Android Q May Block Background Clipboard Access for Third-Party Apps, Bring Update Rollback Feature for Apps

Android Q May Block Background Clipboard Access for Third-Party Apps, Bring Update Rollback Feature for Apps

Android Q, the next Android version that is expected to debut at Google I/O 2019, is said to be coming with a feature that will restrict background clipboard access for third-party apps. This will help users protect sensitive information such as usernames and passwords from being accessed by malicious third-party apps. Some references in an alleged leaked build of Android Q also point to an option to let you rollback app updates. The next Android version may also re-enable third-party apps to have background access to your location. Additionally, Android Q is speculated to have fresh pre-installed fonts, icon shapes, and accent colours.

According to an XDA Developers report, the alleged leaked build of Android Q that emerged earlier this month is found to have a new permission that suggests the ability to restrict third-party apps from reading your clipboard. The permission, named “android.permission.READ_CLIPBOARD_IN_BACKGROUND”, apparently enables users to grant apps ability to read their clipboard data while running in the background. The protection level of the newly found permission is “signature”, meaning only apps signed by the manufacturers can be granted to access clipboard data in the background.

Mishaal Rahman of XDA Developers has also spotted a couple of new permissions for the system-level apps to enable downgrading of apps. The permissions, titled “PACKAGE_ROLLBACK_AGENT” and “MANAGE_ROLLBACKS”, are likely to allow Google Play to move an app back to its previous version. Further, there are broadcast events, namely “PACKAGE_ENABLE_ROLLBACK” and “PACKAGE_ROLLBACK EXECUTED”, that both could essentially intimate the apps about the rollback action.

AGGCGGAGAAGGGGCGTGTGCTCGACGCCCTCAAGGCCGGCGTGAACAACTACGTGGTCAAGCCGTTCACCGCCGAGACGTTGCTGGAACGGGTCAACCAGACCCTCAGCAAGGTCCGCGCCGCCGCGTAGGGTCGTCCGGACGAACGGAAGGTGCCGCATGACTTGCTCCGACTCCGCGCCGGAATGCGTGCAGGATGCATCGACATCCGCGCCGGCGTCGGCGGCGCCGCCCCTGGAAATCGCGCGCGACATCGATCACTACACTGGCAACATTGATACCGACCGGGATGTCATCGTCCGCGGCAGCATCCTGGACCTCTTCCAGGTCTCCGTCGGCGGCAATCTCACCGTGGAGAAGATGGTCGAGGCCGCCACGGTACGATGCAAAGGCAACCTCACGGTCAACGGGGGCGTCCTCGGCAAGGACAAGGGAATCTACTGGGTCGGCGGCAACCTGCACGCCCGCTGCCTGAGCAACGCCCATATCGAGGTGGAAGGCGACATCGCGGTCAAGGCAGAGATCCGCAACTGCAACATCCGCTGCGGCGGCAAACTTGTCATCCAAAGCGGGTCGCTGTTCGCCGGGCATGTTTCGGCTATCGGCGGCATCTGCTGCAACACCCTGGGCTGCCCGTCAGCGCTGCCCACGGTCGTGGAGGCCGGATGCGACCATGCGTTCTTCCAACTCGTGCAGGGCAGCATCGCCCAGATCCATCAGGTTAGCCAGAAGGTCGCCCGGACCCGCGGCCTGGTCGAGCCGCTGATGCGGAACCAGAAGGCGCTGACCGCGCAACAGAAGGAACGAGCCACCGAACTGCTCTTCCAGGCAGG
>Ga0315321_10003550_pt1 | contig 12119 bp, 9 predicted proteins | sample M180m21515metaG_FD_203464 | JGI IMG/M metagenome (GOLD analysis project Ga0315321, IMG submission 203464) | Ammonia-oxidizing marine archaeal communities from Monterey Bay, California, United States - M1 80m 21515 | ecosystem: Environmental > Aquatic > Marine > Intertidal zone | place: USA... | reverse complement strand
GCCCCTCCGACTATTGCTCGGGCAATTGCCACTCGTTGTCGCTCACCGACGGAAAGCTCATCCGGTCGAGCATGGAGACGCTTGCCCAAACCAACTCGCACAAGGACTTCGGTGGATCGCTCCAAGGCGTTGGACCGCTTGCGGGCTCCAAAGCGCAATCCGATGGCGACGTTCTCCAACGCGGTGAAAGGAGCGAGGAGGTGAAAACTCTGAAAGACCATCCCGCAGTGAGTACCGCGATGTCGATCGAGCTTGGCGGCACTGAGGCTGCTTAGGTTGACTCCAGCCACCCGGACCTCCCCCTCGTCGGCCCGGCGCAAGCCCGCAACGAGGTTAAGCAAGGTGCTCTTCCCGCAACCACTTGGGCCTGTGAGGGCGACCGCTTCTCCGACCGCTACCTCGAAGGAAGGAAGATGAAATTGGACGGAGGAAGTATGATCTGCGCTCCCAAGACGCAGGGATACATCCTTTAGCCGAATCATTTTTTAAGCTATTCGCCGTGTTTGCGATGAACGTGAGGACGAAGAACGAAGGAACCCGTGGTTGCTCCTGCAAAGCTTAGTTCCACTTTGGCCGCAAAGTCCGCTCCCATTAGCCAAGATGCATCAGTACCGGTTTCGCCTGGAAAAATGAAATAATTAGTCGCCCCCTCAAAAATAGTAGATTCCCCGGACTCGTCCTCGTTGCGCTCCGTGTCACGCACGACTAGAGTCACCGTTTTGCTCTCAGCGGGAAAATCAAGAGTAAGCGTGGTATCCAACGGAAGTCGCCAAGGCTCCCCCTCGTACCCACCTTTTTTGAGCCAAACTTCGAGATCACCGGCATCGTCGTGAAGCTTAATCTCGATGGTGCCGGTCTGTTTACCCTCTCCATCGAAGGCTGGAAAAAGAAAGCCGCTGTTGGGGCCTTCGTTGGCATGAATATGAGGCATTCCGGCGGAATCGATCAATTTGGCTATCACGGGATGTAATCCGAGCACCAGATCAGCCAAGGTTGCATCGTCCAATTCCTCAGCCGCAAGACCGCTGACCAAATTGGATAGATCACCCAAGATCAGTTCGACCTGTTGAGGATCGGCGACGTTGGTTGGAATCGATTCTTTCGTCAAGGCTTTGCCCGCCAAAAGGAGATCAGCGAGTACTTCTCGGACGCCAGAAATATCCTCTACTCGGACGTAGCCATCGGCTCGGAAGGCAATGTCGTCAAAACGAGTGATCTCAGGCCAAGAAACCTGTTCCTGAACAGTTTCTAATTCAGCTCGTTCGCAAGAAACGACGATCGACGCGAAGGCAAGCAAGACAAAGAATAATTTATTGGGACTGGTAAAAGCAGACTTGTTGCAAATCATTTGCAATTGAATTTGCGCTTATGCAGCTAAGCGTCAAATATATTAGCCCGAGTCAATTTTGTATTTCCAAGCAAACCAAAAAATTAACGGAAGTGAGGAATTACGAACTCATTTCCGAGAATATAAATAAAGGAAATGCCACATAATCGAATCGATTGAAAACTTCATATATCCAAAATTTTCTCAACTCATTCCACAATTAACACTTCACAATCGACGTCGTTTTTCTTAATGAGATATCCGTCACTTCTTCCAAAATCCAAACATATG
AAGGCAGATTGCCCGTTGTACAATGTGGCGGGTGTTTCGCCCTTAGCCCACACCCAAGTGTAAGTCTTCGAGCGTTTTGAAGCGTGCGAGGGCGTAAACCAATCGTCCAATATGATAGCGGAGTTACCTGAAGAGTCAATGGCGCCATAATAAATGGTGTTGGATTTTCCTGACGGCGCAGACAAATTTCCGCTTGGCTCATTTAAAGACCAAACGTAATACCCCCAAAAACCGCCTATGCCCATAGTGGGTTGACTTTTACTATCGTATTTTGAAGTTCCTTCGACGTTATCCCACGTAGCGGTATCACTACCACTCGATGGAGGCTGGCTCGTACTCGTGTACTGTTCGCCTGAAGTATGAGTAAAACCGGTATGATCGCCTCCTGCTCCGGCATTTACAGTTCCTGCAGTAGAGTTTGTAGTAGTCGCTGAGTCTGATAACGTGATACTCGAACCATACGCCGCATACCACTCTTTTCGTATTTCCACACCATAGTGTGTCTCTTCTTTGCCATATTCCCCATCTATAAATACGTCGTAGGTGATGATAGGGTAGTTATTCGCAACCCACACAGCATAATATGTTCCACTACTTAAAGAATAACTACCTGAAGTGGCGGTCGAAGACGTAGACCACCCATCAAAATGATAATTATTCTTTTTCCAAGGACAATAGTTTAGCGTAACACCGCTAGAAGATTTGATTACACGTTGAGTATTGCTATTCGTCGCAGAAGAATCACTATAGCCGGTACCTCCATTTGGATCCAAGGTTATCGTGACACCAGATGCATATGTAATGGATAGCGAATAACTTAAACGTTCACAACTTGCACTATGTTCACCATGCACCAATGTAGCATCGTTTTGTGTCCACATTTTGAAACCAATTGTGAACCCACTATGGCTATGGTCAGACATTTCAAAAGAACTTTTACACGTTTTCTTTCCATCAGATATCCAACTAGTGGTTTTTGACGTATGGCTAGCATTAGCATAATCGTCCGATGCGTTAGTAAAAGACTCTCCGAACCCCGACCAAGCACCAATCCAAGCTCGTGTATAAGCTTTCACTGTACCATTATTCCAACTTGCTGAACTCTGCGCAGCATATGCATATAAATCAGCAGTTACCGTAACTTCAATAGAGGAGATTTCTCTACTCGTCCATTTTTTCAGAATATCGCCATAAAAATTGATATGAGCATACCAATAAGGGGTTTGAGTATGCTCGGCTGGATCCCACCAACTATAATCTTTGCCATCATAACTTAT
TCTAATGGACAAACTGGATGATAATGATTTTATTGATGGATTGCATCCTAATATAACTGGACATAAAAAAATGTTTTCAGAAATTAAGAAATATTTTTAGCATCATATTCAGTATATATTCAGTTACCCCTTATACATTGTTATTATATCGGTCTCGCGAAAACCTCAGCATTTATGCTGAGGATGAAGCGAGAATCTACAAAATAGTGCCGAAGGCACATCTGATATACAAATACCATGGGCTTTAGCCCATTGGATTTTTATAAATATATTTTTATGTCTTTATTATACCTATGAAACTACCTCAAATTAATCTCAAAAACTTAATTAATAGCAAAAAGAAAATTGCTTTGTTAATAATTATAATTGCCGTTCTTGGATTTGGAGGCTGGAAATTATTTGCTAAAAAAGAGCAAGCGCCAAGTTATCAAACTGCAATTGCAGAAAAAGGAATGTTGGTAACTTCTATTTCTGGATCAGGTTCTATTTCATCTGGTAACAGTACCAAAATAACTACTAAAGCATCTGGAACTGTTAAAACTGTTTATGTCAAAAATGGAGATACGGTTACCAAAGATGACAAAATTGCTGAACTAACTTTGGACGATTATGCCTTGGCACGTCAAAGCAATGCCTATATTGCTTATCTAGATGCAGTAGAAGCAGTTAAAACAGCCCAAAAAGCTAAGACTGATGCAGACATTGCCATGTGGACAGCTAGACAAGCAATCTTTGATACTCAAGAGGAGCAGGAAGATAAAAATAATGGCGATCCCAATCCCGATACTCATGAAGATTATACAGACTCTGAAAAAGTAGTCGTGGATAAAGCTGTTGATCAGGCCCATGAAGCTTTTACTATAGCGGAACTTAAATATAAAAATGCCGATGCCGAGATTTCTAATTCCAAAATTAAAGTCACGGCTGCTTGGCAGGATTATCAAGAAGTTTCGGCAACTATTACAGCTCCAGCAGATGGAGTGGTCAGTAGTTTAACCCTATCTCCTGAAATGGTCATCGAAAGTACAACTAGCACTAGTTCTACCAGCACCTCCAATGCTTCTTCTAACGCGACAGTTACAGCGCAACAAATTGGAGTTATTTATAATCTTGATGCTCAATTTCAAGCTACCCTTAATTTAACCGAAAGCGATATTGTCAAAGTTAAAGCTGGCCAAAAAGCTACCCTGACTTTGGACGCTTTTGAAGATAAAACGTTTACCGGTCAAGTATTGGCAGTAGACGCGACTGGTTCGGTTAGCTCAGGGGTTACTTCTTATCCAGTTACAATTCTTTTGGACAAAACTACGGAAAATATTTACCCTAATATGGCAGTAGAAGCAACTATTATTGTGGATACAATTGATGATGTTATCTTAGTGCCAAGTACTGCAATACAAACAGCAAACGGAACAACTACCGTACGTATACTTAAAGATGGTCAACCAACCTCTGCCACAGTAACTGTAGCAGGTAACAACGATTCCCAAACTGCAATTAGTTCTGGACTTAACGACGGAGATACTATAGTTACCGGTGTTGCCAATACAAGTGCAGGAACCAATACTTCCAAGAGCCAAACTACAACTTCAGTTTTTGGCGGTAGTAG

Rahman has also mentions that there is a new “–enable-rollback” flag in the leaked Android Q build that has been included in the “pm” command. This could enable the rollback process for end users.

Android Oreo, back in 2017, restricted background location access for the third-party apps. However, Rahman spotted in the leaked Android Q build that Google is bringing background location access back for the third-party apps. There is a new permission to let an app start accessing location data in the background. The description of the new permission, titled “ACCESS_BACKGROUND_LOCATION”, warns users that the “app will always have access to the location, even when you’re not using the app.”

It has been sighted that the new background location access permission may be granted “additionally to the approximate or precise location”. However, the coarse location permission can only access your location based on network sources such as cell towers and Wi-Fi networks when the app is in the foreground, as per the strings available in the leaked Android Q framework.

The leaked Android Q build is also seen to have references around a new list of pre-installed fonts, icon shapes, and accent colours. XDA Developers has found that there are two pre-installed fonts, namely Arvolato and Rubik; four icon shapes, including Rounded Rectangle, Square, Squircle, Teardrop; and three accent colours, including Black, Green, and Purple.

android q icons overlays xdadevelopers Android Q

Photo Credit: XDA Developers

The new Android version is also found to categorise overlays into three groups. This sounds similar to how Android is available on Pixel models where the models have three overlay packages, including a notch accessible via Developer Options, Pixel framework, and a partial dark theme.

Google is hosting I/O 2019 developer conference between May 7 and May 9 in Mountain View, California, where it is expected to preview Android Q formally. However, considering the number of revelations surfaced on the Web so far, it is safe to expect a list of new leaks around the upcoming Android platform. The new Android version is already rumoured to have a system-wide dark mode, desktop mode, and a facial recognition feature similar to Apple’s Face ID.



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